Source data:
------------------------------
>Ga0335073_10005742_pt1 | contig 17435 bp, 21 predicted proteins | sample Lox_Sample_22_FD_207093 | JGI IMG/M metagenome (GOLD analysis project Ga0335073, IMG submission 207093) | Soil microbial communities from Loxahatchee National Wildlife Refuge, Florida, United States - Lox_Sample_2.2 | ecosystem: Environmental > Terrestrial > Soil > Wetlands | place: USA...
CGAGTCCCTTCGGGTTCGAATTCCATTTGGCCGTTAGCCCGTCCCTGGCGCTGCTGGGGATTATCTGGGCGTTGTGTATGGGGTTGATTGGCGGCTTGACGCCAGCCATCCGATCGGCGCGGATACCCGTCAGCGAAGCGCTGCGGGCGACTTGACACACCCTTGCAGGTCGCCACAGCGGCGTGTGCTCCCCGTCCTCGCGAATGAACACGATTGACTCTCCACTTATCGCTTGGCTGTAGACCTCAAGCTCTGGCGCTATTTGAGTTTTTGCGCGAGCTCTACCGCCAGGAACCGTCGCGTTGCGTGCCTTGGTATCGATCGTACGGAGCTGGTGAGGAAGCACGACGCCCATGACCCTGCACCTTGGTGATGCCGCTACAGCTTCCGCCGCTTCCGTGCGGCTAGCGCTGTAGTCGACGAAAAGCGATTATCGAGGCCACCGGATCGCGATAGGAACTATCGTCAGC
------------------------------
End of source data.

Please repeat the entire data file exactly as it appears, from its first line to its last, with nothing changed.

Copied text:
>Ga0335073_10005742_pt1 | contig 17435 bp, 21 predicted proteins | sample Lox_Sample_22_FD_207093 | JGI IMG/M metagenome (GOLD analysis project Ga0335073, IMG submission 207093) | Soil microbial communities from Loxahatchee National Wildlife Refuge, Florida, United States - Lox_Sample_2.2 | ecosystem: Environmental > Terrestrial > Soil > Wetlands | place: USA...
CGAGTCCCTTCGGGTTCGAATTCCATTTGGCCGTTAGCCCGTCCCTGGCGCTGCTGGGGATTATCTGGGCGTTGTGTATGGGGTTGATTGGCGGCTTGACGCCAGCCATCCGATCGGCGCGGATACCCGTCAGCGAAGCGCTGCGGGCGACTTGACACACCCTTGCAGGTCGCCACAGCGGCGTGTGCTCCCCGTCCTCGCGAATGAACACGATTGACTCTCCACTTATCGCTTGGCTGTAGACCTCAAGCTCTGGCGCTATTTGAGTTTTTGCGCGAGCTCTACCGCCAGGAACCGTCGCGTTGCGTGCCTTGGTATCGATCGTACGGAGCTGGTGAGGAAGCACGACGCCCATGACCCTGCACCTTGGTGATGCCGCTACAGCTTCCGCCGCTTCCGTGCGGCTAGCGCTGTAGTCGACGAAAAGCGATTATCGAGGCCACCGGATCGCGATAGGAACTATCGTCAGC